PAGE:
Stanley Technician iPhone 4/4s Case by Incipio
Platform: iPhone 4, iPhone 4s
Price: $39.99 Buy it Here
The Stanley Technician is a yellow and black semi-rigid case constructed from TPU and polycarbonate. Although branded by the famous tool manufacturer, the case is actually manufactured by Incipio. The Technician comes with a belt clip holster, a screen protector, and a cleaning cloth.
Installing the Stanley Technician is literally a snap. Although it is made out of two different materials, the case comes in one single piece. Simple snap the phone into the Technician and it is ready to go. The fit is actually very tight and will require quite a bit of force to pull the phone out of the case.
I am a big fan of TPU. It is a semi-rigid material that provides a bit better drop resistance than traditional polycarbonate. Unlike most silicone or rubber used in iPhone cases, TPU does not stick to pockets or collects lint because the finish behaves more like plastic. Although the polycarbonate pieces on the case seem a little unnecessary, it gives the Technician a little extra rigidity and provides a nice textural and visual flair. One of the problems with the polycarbonate is that it is not as scratch resistant as the TPU used in the case. The bright colour seems to hide the scratches well though. Unfortunately, the iPhone 4/4s version only comes in black and Stanley yellow. So those looking for something a little less eye catching will have to look elsewhere.
The Stanley Technician is a very good size. It only adds roughly 6 millimeters to the thickness of the iPhone 4 and feels very comfortable in the hand. The yellow polycarbonate tends to be very slippery but there is enough TPU material on the sides of the case to get a good grip on the case.
A very generous lip on the front case to keep the iPhone screen off gritty surfaces that can potentially scratch the screen. The lip extends rather high compared to most cases, which makes sense as it is designed for construction work sites and other smartphone dangerous areas. I noticed that the lip does not play well with screen protectors. Curiously enough, this includes the screen protector bundled with the Technician. The lip of the case rests tightly against the phone and most screen protectors are a little larger than the uncovered area of the screen. Installing the case immediately causes screen protectors to bubble a little. In addition, the sides of the case is a little loose. Squeezing the sides of the case causes the lip to move inwards which causes more bubbles in the screen protector. I found only solution around this problem was to trim the screen protector in areas that had particular problems with bubbling.
The Technician has several holes cut out for the camera, headphone jack, vibration switch, speaker, microphone, and 30-pin dock connector. The camera hole is generously sized and is surrounded with a black ring that prevents any glare or interference when the flash is used. The vibration switch is large enough to be compatible with all versions of the iPhone 4 and 4s. The 30-pin dock connector hole will work with most cables. However, the case is not dock compatible as the case is rather thick. The headphone jack cut out is generously sized. I consider the stock Shure se215 cable to be the thickest of my collection and it was unable to fit through the Technician’s hole. Interestingly enough, my next largest plug, the AKG Q701, was able fit with a little bit of room left. All but the largest of headphone plugs will have no problem fitting the Technician.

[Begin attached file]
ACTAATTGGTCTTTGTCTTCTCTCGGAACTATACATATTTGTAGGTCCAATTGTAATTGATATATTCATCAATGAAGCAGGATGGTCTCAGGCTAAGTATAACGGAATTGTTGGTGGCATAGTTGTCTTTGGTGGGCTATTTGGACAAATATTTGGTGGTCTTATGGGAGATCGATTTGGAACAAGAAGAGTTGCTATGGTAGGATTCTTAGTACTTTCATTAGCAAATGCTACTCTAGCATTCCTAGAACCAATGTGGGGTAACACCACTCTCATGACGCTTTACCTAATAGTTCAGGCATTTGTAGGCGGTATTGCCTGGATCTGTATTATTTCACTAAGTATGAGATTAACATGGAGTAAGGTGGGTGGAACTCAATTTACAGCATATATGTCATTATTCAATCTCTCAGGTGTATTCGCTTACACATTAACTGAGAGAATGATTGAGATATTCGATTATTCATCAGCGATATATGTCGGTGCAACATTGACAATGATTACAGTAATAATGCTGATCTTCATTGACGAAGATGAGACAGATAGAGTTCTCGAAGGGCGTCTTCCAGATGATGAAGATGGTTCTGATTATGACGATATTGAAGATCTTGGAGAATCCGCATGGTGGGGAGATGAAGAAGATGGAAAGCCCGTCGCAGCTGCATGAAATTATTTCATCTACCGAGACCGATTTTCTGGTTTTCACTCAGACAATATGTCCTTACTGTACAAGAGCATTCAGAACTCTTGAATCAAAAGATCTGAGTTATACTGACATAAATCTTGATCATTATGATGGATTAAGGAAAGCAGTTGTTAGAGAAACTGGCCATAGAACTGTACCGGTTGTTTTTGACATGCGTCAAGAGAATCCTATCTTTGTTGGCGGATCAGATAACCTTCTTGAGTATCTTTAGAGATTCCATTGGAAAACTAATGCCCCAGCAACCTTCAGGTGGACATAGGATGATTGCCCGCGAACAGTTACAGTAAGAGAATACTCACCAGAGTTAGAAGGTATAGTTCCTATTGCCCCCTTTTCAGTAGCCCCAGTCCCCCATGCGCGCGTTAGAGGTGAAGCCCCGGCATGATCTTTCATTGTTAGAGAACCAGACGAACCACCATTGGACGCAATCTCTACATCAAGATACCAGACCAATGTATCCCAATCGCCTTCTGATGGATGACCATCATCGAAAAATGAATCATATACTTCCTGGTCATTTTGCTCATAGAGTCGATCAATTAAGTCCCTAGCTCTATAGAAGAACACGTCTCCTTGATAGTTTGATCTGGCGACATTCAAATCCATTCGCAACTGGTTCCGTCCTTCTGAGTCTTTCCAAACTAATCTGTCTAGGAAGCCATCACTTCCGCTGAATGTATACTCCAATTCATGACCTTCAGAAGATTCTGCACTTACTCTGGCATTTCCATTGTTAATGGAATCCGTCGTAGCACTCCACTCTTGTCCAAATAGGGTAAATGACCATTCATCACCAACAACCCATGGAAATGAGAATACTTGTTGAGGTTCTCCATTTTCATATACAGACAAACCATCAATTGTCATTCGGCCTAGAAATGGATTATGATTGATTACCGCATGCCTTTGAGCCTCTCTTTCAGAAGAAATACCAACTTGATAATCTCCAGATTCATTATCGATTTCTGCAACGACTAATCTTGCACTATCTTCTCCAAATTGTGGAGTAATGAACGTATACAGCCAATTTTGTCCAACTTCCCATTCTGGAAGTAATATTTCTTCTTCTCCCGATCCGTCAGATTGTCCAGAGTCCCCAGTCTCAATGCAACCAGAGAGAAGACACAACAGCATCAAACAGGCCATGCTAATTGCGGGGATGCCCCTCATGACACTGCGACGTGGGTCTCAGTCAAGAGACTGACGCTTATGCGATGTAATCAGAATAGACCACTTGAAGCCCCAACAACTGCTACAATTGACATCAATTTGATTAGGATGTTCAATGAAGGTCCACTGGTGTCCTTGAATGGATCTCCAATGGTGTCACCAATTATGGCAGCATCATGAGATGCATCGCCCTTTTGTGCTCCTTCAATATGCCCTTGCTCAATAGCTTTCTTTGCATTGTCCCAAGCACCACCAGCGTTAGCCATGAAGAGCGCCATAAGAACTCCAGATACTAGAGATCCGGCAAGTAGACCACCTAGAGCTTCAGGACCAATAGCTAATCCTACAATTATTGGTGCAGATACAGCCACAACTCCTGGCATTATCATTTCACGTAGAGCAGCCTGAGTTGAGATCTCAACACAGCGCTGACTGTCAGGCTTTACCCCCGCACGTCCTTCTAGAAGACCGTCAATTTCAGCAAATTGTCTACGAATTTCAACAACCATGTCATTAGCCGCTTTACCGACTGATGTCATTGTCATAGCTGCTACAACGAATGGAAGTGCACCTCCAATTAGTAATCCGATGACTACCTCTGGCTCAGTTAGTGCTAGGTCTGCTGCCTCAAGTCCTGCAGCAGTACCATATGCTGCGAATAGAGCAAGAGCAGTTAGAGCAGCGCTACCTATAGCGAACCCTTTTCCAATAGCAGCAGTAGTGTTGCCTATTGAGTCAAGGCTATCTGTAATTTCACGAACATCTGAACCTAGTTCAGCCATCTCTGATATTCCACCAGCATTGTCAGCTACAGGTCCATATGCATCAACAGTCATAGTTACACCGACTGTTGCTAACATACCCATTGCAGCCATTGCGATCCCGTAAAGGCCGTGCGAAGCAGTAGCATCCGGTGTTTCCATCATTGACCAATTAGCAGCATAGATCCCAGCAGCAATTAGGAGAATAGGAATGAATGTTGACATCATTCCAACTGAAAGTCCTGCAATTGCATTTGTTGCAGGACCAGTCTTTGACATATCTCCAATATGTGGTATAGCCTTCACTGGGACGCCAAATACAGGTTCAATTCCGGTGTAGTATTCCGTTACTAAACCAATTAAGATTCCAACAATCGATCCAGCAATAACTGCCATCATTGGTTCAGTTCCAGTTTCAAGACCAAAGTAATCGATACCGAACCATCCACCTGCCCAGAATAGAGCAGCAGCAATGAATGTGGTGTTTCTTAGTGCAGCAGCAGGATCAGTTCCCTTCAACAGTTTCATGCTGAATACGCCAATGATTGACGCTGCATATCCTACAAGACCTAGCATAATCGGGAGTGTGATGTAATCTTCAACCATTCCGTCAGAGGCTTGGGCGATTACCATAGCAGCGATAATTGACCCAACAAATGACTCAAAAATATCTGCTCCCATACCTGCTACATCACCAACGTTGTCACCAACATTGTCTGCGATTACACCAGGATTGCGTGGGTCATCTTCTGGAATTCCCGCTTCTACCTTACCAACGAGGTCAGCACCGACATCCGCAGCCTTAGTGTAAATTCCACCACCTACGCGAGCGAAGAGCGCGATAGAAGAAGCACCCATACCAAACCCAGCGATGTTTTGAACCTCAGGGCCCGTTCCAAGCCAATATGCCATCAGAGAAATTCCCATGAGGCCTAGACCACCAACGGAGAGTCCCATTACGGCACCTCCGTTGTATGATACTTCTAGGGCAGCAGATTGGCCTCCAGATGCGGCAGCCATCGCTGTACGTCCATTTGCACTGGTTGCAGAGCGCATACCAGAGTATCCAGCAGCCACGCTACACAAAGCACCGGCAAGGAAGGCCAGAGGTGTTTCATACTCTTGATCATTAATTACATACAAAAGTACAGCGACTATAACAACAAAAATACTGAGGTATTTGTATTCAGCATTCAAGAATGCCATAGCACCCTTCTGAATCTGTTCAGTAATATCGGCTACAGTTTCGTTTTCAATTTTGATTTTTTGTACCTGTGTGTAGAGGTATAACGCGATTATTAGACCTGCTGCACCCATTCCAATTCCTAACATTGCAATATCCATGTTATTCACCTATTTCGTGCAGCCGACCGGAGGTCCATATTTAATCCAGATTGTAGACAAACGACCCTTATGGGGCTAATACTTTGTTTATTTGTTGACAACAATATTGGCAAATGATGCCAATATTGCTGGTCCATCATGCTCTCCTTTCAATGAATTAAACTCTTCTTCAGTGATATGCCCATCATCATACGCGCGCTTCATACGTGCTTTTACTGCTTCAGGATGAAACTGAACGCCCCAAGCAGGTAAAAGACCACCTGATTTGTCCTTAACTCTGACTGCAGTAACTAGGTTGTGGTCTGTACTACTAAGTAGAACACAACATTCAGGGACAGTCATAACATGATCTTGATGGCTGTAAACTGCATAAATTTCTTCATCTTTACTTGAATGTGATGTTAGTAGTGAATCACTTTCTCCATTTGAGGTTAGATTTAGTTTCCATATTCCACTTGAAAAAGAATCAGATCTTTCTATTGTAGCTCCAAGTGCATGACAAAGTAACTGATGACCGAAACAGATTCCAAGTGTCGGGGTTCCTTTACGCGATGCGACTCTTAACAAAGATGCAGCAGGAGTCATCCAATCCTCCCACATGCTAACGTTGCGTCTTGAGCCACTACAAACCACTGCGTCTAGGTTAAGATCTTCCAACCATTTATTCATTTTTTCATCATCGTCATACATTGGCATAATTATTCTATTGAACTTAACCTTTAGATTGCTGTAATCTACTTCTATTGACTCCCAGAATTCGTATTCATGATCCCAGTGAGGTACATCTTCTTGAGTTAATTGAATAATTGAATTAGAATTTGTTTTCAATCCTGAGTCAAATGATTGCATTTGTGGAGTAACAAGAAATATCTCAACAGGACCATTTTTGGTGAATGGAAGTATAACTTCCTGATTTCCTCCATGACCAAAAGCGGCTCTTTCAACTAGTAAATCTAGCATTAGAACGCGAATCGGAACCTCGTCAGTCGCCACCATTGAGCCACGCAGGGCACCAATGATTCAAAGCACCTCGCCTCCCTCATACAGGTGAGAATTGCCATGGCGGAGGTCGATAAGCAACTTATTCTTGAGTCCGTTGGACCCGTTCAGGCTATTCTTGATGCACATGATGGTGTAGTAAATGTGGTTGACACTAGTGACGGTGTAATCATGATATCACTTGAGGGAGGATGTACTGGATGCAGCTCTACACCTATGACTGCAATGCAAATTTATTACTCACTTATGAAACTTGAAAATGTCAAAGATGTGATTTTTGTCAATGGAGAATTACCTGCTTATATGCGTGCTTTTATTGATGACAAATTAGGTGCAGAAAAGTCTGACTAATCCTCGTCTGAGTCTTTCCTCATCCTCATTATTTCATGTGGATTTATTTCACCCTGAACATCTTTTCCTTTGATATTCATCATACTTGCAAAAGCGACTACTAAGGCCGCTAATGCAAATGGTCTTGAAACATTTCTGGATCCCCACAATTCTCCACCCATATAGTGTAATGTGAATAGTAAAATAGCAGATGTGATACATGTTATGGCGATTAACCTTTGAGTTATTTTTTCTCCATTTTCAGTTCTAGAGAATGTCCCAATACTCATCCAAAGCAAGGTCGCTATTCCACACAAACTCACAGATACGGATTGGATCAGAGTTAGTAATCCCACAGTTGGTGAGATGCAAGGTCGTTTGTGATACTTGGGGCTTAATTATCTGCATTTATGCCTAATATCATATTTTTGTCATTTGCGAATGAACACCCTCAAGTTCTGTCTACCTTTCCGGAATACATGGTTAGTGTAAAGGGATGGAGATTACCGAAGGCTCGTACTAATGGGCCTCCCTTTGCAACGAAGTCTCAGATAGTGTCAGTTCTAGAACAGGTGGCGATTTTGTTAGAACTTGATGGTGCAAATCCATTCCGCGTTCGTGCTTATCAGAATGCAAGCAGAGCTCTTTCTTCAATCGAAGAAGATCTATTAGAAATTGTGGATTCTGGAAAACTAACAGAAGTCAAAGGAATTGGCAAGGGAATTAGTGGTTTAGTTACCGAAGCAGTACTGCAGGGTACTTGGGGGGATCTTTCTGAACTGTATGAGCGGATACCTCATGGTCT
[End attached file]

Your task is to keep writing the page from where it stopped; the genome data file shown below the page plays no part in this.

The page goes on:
The buttons on the Stanley Technician are excellent. They are well pronounced and easy to use with a lightly gloved hand. The TPU add a little more resistance compared to the naked buttons or a silicone material but only require a reasonable amount of force. Only having problems with mild arthritis or similar conditions should have problems using the buttons.
A clip on holster is included with the case. The holster is a little fussy for me. When the case is inserted with the screen facing inwards, the fit is a little loose. This is not a problem when the holster is seated vertically, but if the holster is twisted horizontally, than bending forward can easily cause the phone to come tumbling out of the holster. When the screen is facing outwards, the phone needs a bit of force to slide in and out, but stays securely in place. Considering the phone is designed for harsher conditions, designing a holster that requires the exposed portion of the phone to be facing outwards seems a little odd to me. All the promotional videos and pictures of the Stanley Technician shows the holsters being clipped vertically to the outside of the pants pocket. If this is supposed to be the correct method of carry, I have to wonder why it is possible to rotate the clip to the case can be positioned horizontally.
The Stanley Technician is an excellent case. It has a few flaws and a couple of strange quirks. Its incompatibility with screen protectors is annoying. Unless the owner modifies the screen protector, it will incessantly bubble the screen protector and potentially cause the screen protector to off the screen completely from a rough removal from a pocket. The holster is designed strangely. It is perfectly usable when aligned vertically, but in a horizontal configuration, the phone must be inserted screen outwards for the phone to stay in the holster. When using the holster in the clipped horizontally to the belt, phone owners much decide if they would rather risk the phone falling out of the holster or expose the screen to scratches. On the other hand, the Stanley Technician is a well sized case that has a bit of drop protection from the TPU material. The installation is breeze. For $39.99, the case is starting to bump into the overpriced zone for a case of its materials and pack-ins.
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